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The story of women's struggle foe equality belongs to no single feminist nor to any one organisation but to the collective efforts of all who care about human rights.
- Gloria Steinam
There has been so much written on the subject of sexism, misogyny and feminism of late. Three cheers to all those who have written so eloquently on the subject lately without turning it into a competition.
It concerns me however that in a lot of the comments on blogs, newspaper items, tweets and discussions, a number of women start their comment with 'I'm not a feminist, but…' or 'I'm not an avid feminist, but…' while agreeing with the writer or commentator about the deplorable state of affairs for women.
I became a feminist (or at least with the benefit of hindsight, became a feminist) at the age of eight, when I was expelled from Brownies for refusing to earn my badges for sewing, craft, and various other 'feminine' pursuits. Actually the truth is it was probably writing 'Brown Owl is a bum' in chalk on the footpath Brown Owl walked on her way home, after getting into trouble for that attitude that got me expelled but I took a stand. You see the Brownie hut was next door to the Scout Den and they got to build fires and canoes. I didn't understand why I couldn't do that. I can still build the BEST fire but don't ask me to sew on a button.
From a young age I was aware of discrimination — at high school being made to do Mothercare lessons which again I eventually refused to do. I went to university and studied law. In one of my first lectures the male lecturer told us how much a degree would be worth over the course of our careers, but added it wasn't as important for the female students because we could always just marry a lawyer. My complaint to the Dean went nowhere.
The thing is this — no woman should be embarrassed about being a feminist, or worry about being labeled a feminist. Being a feminist is terrific, and is not an exclusive club — all the members of that club are frankly marvellous. So here is my take on it:
EVERY woman who believes that equal work deserves equal pay is a feminist.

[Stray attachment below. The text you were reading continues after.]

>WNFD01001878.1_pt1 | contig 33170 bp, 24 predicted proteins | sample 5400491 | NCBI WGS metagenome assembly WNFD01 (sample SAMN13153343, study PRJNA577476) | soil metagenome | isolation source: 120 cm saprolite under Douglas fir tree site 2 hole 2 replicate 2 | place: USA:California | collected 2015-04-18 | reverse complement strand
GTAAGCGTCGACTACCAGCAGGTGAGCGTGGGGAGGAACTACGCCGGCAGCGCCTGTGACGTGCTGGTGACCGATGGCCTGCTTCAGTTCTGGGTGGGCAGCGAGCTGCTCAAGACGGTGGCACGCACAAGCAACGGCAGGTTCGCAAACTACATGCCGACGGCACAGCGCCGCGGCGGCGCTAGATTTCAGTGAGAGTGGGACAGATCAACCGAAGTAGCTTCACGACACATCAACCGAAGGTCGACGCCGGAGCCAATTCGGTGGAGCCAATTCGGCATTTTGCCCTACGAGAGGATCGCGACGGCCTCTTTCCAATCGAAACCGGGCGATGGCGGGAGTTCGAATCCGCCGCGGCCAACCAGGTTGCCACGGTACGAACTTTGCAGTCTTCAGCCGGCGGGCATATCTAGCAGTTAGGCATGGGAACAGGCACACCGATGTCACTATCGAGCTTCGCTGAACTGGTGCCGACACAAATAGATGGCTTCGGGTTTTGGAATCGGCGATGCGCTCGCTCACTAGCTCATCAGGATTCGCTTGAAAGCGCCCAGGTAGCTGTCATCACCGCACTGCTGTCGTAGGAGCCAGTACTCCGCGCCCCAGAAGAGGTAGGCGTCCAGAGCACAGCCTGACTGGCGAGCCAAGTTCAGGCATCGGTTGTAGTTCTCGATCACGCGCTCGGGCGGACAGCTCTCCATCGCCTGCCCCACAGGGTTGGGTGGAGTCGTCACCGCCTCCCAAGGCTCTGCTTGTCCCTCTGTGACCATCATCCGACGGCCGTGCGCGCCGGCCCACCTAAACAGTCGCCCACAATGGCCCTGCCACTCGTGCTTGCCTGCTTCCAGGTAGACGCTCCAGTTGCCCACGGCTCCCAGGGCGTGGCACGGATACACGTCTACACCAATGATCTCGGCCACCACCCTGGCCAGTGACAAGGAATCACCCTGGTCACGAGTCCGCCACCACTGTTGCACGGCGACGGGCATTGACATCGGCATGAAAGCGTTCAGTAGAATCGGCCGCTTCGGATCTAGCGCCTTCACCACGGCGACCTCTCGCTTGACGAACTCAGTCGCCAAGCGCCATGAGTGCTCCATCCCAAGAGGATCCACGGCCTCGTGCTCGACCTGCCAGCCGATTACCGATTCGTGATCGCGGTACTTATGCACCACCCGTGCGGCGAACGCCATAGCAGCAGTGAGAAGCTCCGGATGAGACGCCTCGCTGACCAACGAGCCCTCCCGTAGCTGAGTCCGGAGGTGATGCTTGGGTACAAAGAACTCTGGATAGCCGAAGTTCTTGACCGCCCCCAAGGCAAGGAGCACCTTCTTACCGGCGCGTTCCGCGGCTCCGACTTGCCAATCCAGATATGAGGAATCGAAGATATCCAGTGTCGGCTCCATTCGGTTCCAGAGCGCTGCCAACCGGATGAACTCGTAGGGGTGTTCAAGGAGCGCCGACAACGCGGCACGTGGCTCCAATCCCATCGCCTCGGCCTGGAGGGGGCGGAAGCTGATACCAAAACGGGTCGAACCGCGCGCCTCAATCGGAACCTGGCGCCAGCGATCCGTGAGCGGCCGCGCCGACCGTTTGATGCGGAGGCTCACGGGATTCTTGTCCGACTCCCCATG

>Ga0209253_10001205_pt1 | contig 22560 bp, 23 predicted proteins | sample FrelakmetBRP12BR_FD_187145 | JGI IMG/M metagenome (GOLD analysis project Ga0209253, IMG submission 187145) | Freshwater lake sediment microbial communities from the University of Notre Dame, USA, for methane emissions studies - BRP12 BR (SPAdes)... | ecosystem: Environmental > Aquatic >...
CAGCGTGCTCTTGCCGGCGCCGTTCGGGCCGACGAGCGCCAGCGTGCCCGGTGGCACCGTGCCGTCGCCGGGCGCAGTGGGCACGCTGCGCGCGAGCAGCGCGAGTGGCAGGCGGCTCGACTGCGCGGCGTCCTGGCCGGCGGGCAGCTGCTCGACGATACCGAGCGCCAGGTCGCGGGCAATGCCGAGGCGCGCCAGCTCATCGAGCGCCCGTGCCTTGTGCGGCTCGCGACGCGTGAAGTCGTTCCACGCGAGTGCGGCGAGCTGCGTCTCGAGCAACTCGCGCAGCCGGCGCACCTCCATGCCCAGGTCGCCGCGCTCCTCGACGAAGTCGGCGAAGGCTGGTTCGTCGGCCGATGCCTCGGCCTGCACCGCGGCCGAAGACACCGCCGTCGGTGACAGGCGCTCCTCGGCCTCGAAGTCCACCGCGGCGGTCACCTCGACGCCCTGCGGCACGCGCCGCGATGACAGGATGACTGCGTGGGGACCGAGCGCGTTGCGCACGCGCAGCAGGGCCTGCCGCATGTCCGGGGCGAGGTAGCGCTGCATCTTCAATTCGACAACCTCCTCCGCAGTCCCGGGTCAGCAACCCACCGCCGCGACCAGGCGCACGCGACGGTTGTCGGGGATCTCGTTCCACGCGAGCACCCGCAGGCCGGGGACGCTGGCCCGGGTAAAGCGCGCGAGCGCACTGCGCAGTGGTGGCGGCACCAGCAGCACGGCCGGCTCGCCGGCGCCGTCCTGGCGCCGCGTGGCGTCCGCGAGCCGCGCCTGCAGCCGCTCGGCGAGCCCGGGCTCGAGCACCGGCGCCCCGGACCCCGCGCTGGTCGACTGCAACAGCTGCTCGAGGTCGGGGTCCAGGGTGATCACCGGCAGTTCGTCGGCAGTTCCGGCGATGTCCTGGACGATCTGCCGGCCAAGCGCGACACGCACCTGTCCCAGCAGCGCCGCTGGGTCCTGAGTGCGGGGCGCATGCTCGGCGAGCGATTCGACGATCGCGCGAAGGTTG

EVERY woman who believes workplaces should not be places of fear just because of your gender is a feminist.
EVERY woman who believes promotion should be on merit and nothing else is a feminist.
EVERY woman who believes that girls in Afghanistan and Pakistan deserve the right to go to school without fear of being shot at is a feminist.
EVERY woman who believes that women have the right to choose whether or not to have a baby is a feminist.
EVERY woman who believes no one should suffer through a violent relationship out of fear and want to help that woman is a feminist.
EVERY woman who believes she has the right to walk home after a night out without having to fear sexual assault is a feminist.
AND – EVERY man who believes these things is a feminist too.
You don't need to be feisty about it, grow armpit hair, hold placards or write articles. But you can if you want to. You can call it as you see it without the need to apologise for your views. You can do it quietly or loudly. You just need to do it, and be proud of it.
There are lots of disagreements amongst feminists about what it takes to be one and they are always interesting discussions. These are just my simple rules. I think we're all feminists and I'm proud to be one.
Thanks to Destroy The Joint for publishing this cartoon in 2013.
Happy International Women's Day tomorrow!
There is no chance, no destiny, no fate, that can circumvent or hinder or control the firm resolve of a determined soul.
Ella Wheeler Wilcox
I’ve never been one to make a long list of New Year’s resolutions. Mainly because it is so easy to fail at them – the lofty ideals we set at this time of the year; when we are looking back at the year that was and what we want to be different somehow in the coming year. The only resolution I made in the past (which I have now stopped making) was that I would be ‘serene’ the next year. I don’t think that is ever going to happen completely, but bit by bit I am learning. Honestly. Delegation appears to be key.